Mayo Clinic works with hundreds of insurance companies and is an in-network provider for millions of people. In most cases, Mayo Clinic doesn't require a physician referral. Some insurers require referrals or may have additional requirements for certain medical care. All appointments are prioritized on the basis of medical need.
At Mayo Clinic in Minnesota, Ebstein's anomaly is treated by a team of specialists in cardiovascular diseases, cardiovascular surgery and other specialties as needed.
For appointments or more information, call the Division of Cardiovascular Diseases at 507-284-3994 between 8 a.m. and 5 p.m. Central time, Monday through Friday, or complete an online appointment request form. No referral from a doctor is necessary. Cardiologists generally can see most people within two weeks after their appointment requests, and often cardiologists can see people within a week or less after the appointment request. People with urgent issues can usually be seen within 24 hours after their requests. In emergencies, people are directly transferred to inpatient hospital care.
For appointments or more information, call Cardiovascular Diseases at 507-284-3994 or Cardiovascular Surgery at 507-255-2000 between 8 a.m. and 5 p.m. Central time, Monday through Friday or complete an online appointment request form. No physician referral is necessary.
- Cardiovascular Diseases
- Cardiovascular Surgery
- International Patients
For appointments or more information, call the Central Appointment Office at 507-538-3270 7 a.m. to 6 p.m. Central time, Monday through Friday or complete an online appointment request form.
- U.S. Patients
- International Patients
Becoming a Patient
See information on patient services at the three Mayo Clinic locations, including transportation options and lodging.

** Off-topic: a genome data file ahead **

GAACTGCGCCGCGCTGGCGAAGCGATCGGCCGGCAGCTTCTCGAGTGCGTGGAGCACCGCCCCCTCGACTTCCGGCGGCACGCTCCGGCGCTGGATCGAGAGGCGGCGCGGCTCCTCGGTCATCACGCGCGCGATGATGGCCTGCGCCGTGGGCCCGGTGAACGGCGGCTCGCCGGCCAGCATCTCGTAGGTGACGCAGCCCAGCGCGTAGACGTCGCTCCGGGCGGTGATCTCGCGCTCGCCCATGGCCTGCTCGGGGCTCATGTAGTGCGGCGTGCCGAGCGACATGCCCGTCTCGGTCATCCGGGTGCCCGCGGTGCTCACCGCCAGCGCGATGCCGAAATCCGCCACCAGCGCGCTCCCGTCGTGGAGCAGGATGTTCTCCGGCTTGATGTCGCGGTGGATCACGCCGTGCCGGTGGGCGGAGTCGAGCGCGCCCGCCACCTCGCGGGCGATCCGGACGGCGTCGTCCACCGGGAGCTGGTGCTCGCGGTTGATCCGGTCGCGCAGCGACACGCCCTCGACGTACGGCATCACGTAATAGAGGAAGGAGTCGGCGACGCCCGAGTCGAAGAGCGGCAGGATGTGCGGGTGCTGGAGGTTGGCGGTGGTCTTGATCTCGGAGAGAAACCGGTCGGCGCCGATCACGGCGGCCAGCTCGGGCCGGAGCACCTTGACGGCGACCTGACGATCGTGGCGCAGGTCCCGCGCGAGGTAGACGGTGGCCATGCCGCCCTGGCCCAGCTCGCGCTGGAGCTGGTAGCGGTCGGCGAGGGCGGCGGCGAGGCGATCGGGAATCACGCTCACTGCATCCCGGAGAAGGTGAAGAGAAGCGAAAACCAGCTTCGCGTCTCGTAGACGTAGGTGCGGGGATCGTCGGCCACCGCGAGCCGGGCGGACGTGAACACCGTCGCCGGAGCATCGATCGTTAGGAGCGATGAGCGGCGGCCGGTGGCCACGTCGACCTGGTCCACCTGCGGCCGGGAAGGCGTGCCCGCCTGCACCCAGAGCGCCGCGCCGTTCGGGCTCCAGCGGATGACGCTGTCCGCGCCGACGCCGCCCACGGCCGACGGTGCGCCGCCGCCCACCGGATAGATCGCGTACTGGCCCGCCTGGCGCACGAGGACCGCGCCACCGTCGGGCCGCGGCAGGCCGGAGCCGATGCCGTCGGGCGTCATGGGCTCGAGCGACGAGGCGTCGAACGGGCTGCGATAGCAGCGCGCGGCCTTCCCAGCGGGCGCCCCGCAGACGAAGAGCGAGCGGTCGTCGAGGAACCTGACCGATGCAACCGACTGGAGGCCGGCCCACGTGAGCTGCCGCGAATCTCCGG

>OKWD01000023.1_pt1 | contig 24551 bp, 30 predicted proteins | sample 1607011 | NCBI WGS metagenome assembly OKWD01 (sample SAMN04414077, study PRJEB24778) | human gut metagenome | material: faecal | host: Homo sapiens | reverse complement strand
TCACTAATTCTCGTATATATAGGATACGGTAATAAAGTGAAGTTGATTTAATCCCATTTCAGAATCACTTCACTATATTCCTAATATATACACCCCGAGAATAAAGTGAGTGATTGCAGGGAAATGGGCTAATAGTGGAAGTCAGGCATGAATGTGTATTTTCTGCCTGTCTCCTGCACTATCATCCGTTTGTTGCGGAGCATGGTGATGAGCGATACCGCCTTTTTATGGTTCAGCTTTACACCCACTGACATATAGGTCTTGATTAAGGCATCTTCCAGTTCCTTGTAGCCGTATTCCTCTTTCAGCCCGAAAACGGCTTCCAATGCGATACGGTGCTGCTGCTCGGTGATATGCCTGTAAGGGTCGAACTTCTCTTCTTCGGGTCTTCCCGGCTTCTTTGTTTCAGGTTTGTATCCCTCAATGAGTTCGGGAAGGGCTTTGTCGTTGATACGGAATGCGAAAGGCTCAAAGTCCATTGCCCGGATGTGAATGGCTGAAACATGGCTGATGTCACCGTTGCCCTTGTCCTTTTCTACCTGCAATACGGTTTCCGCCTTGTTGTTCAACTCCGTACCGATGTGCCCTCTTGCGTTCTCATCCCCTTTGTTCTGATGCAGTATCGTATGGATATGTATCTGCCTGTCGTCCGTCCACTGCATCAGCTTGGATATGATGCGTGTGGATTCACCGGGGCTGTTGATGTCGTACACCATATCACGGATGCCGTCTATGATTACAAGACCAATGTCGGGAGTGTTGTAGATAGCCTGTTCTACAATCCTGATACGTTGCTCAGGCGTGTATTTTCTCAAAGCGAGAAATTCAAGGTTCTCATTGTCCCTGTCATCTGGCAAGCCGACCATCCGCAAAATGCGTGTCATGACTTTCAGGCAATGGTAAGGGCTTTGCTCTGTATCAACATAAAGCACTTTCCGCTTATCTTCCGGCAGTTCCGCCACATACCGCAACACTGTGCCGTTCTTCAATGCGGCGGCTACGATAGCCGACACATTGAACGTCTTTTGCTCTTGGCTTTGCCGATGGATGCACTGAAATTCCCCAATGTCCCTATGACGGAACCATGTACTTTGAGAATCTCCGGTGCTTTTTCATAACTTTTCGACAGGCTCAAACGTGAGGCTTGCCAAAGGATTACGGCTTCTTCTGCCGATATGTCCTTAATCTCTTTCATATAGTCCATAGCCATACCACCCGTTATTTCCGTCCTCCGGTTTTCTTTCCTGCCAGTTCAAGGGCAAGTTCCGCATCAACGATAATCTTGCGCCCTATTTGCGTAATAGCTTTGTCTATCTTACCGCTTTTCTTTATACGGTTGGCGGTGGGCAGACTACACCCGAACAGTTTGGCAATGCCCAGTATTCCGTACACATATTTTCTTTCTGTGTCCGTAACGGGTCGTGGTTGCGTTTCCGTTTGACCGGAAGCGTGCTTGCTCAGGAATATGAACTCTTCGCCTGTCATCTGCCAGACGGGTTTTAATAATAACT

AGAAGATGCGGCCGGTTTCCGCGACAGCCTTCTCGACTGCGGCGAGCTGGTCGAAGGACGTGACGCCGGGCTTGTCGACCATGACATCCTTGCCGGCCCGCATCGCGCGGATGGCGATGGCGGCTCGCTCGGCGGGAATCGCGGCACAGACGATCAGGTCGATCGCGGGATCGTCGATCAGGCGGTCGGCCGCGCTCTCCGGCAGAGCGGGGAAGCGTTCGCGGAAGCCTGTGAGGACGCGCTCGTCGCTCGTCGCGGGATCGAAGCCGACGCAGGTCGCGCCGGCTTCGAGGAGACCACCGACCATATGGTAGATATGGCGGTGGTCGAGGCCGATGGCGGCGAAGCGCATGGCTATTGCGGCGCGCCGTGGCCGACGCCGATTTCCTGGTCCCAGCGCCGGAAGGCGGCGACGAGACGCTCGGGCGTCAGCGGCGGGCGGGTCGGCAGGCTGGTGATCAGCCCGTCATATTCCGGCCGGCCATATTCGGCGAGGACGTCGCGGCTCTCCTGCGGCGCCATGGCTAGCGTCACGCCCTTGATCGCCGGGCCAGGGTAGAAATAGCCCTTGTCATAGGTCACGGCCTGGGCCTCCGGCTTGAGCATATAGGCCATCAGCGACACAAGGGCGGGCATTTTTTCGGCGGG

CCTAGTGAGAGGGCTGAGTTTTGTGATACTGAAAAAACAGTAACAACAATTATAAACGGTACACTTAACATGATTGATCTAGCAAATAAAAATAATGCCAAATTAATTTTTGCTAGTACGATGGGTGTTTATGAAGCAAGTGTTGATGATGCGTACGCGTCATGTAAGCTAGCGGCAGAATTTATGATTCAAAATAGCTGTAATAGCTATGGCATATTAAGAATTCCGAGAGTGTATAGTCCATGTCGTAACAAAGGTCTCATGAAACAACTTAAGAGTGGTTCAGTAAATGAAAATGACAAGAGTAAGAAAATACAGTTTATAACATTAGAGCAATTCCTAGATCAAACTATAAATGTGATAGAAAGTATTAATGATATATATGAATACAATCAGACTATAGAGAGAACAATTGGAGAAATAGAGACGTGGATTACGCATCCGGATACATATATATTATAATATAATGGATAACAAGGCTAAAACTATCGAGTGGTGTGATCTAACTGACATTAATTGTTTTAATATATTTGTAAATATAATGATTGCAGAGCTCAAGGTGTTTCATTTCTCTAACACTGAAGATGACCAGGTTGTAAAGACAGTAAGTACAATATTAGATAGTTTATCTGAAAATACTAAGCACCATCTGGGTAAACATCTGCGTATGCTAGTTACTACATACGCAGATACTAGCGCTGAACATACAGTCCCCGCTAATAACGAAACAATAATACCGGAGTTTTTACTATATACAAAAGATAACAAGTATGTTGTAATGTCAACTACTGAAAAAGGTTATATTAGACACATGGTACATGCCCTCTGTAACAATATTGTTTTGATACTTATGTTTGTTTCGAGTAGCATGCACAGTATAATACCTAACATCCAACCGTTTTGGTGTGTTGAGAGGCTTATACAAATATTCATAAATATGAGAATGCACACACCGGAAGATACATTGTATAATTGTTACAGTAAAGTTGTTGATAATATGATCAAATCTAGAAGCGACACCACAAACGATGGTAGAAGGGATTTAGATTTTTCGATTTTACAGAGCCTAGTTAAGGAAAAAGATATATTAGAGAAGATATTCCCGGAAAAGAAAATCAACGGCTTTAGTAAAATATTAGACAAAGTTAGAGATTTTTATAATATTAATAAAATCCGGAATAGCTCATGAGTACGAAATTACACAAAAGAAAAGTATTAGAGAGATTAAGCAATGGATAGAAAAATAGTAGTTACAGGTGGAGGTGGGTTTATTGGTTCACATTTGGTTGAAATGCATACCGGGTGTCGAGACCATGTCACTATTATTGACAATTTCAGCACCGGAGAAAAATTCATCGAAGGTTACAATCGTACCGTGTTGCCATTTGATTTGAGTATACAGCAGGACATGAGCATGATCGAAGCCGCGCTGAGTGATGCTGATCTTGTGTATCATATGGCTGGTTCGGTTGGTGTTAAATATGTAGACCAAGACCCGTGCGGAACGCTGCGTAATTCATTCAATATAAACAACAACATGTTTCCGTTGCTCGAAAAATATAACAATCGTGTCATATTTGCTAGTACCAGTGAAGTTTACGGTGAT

Apr. 25, 2013
- Attenhofer JCH, et al. Ebstein's anomaly. Circulation. 2007;115:277.
- Fuster V, ed., et al. Hurst's The Heart. 13th ed. New York, N.Y.: The McGraw-Hill Companies; 2011. http://www.accessmedicine.com/resourceTOC.aspx?resourceID=5. Accessed March 12, 2013.
- Crawford MH, ed., et al. Current Diagnosis & Treatment: Cardiology. 3rd ed. New York, N.Y.: The McGraw-Hill Companies; 2009. http://www.accessmedicine.com/content.aspx?aID=3649722. Accessed March 12, 2013.
- Silversides CK, et al. Canadian cardiovascular society 2009 consensus conference on the management of adults with congenital heart disease: Outflow tract obstruction, coarctation of the aorta, tetralogy of Fallot, Ebstein anomaly and Marfan's syndrome. Canadian Journal of Cardiology. 2010;26;e80.
- Zhao W, et al. Pregnancy outcomes in women with Ebstein's anomaly. Archives of Gynecology and Oncology. 2012;286:881.
- Dearani JA, et al. Surgical advances in the treatment of adults with congenital heart disease. Current Opinion in Pediatrics. 2009;21:565.
- Attenhofer Jost CH, et al. Outcome of cardiac surgery in patients 50 years of age or older with Ebstein anomaly. Journal of the American College of Cardiology. 2012;59;2101.
- Vogel M, et al. Ebstein's malformation of the tricuspid valve: Short-term outcomes of the "Cone Procedure" versus conventional surgery. Congenital Heart Disease. 2012;7:50.
- U.S. News and World Report Best Hospitals: Cardiology & Heart Surgery. U.S. News and World Report. http://health.usnews.com/best-hospitals/rankings/cardiology-and-heart-surgery. Accessed March 13, 2013.
- Grogan M (expert opinion). Mayo Clinic, Rochester, Minn. March 17, 2013.